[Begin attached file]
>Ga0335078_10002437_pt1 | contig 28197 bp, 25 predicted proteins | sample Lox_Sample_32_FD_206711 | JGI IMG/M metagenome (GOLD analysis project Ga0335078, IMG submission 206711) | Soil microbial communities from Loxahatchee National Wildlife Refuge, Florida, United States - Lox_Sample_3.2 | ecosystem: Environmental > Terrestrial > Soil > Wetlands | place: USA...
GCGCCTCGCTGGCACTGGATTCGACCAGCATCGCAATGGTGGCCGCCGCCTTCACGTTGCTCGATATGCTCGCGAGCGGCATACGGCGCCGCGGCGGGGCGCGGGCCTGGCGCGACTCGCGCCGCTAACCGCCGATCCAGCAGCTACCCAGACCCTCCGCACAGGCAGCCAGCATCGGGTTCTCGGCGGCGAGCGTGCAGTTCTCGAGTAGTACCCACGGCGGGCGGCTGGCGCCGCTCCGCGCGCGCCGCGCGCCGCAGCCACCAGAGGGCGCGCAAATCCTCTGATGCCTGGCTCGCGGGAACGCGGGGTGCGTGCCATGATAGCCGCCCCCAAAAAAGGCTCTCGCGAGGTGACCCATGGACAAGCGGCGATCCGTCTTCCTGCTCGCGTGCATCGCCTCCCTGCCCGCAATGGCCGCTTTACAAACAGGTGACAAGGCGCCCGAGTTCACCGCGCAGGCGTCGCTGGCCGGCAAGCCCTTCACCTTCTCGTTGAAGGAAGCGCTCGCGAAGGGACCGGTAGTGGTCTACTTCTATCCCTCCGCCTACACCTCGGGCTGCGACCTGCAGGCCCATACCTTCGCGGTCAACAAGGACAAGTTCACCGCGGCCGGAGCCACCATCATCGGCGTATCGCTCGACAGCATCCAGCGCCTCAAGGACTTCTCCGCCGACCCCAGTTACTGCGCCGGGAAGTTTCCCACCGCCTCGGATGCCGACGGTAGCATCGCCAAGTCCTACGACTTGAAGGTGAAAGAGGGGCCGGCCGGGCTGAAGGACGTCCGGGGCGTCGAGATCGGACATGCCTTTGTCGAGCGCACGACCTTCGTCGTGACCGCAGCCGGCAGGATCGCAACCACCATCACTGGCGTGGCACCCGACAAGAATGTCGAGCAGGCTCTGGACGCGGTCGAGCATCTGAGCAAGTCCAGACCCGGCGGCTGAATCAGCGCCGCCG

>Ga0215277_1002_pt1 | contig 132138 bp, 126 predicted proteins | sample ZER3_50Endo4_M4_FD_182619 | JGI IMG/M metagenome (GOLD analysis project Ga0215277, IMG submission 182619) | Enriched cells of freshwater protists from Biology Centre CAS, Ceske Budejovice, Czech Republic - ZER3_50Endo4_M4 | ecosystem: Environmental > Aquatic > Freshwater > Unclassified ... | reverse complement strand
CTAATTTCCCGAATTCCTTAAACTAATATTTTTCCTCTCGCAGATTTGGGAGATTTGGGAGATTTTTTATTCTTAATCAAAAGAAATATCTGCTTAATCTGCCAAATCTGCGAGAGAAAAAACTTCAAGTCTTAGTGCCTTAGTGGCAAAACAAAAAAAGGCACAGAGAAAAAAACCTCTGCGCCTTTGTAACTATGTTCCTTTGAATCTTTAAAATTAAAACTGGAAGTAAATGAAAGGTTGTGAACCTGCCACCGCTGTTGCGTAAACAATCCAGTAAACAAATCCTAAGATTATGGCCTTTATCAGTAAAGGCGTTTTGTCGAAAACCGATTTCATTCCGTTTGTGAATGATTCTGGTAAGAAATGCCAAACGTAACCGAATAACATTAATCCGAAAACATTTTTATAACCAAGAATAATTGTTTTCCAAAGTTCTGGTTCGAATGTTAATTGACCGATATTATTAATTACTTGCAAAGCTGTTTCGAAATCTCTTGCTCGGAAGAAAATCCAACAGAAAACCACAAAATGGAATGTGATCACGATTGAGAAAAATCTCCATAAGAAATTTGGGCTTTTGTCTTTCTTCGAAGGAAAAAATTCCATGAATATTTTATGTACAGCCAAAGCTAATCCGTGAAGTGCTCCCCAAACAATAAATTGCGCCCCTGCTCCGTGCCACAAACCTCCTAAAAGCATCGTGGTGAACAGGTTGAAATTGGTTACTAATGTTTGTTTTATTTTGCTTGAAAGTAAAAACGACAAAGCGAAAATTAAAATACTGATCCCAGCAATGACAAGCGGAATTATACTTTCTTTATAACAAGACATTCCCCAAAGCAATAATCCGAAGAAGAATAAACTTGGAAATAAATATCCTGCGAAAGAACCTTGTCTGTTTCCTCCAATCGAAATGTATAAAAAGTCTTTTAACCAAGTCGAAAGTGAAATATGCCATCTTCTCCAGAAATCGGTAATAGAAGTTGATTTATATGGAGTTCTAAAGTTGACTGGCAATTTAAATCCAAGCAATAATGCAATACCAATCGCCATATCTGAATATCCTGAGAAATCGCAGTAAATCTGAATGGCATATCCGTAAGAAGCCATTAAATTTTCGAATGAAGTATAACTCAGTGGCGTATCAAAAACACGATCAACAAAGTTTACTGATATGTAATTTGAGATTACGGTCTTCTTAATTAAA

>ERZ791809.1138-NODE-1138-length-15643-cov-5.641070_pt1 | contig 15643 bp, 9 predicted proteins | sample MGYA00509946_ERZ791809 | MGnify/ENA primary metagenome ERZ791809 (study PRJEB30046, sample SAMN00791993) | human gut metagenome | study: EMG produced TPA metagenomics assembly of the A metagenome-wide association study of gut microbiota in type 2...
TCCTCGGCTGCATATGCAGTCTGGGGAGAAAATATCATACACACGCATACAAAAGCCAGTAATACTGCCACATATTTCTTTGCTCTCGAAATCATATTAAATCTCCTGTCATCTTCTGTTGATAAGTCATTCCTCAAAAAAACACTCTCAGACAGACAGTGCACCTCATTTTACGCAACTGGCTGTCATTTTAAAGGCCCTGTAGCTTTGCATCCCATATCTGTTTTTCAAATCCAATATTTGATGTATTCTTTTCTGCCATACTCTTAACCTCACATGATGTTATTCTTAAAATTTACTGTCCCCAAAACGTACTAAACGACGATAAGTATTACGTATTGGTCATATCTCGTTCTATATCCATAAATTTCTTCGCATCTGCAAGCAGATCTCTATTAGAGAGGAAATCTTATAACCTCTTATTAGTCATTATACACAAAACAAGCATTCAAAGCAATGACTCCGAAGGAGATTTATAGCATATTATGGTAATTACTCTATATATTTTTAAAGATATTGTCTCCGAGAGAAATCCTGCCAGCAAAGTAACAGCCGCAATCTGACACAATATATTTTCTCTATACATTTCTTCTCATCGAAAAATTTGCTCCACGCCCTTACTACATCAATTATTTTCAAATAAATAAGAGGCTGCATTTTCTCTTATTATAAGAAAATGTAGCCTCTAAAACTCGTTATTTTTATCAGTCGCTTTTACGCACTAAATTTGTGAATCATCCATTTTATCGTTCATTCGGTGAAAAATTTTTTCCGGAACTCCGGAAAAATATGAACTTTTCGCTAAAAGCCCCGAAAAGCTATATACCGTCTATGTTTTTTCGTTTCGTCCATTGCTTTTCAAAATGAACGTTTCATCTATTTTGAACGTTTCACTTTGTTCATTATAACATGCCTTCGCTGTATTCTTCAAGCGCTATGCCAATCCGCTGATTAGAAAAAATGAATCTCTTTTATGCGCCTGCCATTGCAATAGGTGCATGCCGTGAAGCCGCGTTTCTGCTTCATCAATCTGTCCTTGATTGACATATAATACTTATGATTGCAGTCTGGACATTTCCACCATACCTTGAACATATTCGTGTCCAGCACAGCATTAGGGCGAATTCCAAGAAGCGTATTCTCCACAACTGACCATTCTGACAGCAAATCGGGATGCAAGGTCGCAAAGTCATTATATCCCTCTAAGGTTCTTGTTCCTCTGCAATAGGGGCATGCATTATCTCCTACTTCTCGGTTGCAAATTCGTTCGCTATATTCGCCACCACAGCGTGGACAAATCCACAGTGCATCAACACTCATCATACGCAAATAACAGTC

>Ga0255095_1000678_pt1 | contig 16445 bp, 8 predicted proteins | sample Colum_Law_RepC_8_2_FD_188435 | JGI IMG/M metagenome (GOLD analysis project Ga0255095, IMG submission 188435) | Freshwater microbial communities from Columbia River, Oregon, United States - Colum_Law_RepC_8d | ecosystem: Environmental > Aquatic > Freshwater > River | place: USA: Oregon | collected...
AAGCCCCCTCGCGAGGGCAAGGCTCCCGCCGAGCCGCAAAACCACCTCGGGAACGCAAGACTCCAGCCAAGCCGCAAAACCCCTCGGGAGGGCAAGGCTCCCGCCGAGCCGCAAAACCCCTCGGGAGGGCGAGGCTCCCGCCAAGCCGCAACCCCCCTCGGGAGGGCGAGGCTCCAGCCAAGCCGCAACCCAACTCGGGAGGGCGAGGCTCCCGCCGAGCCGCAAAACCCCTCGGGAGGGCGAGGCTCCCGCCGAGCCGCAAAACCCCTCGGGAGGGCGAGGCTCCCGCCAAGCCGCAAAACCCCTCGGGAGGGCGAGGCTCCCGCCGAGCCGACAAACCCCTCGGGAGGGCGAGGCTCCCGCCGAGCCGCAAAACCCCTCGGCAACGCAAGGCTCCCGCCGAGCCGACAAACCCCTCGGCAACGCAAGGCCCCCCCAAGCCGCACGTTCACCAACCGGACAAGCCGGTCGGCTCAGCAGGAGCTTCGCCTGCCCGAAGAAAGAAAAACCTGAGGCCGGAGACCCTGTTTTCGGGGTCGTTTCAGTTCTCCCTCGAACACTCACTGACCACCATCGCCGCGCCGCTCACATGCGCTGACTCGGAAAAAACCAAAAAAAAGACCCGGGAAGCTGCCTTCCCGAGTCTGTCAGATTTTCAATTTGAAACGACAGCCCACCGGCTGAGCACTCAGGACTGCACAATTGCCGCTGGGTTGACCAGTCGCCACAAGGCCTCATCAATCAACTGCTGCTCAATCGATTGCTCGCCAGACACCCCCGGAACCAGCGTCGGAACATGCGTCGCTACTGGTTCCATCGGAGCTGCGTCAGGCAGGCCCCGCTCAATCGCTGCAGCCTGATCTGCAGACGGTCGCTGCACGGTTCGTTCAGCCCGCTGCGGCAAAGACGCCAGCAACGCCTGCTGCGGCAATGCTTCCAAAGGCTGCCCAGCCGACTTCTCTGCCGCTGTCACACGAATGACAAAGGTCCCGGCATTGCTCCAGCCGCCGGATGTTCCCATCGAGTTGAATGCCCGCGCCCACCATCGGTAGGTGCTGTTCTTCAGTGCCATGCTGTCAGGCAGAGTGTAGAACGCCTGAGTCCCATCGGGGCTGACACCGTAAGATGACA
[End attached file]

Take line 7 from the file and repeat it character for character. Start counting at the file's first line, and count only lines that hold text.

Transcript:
>Ga0255095_1000678_pt1 | contig 16445 bp, 8 predicted proteins | sample Colum_Law_RepC_8_2_FD_188435 | JGI IMG/M metagenome (GOLD analysis project Ga0255095, IMG submission 188435) | Freshwater microbial communities from Columbia River, Oregon, United States - Colum_Law_RepC_8d | ecosystem: Environmental > Aquatic > Freshwater > River | place: USA: Oregon | collected...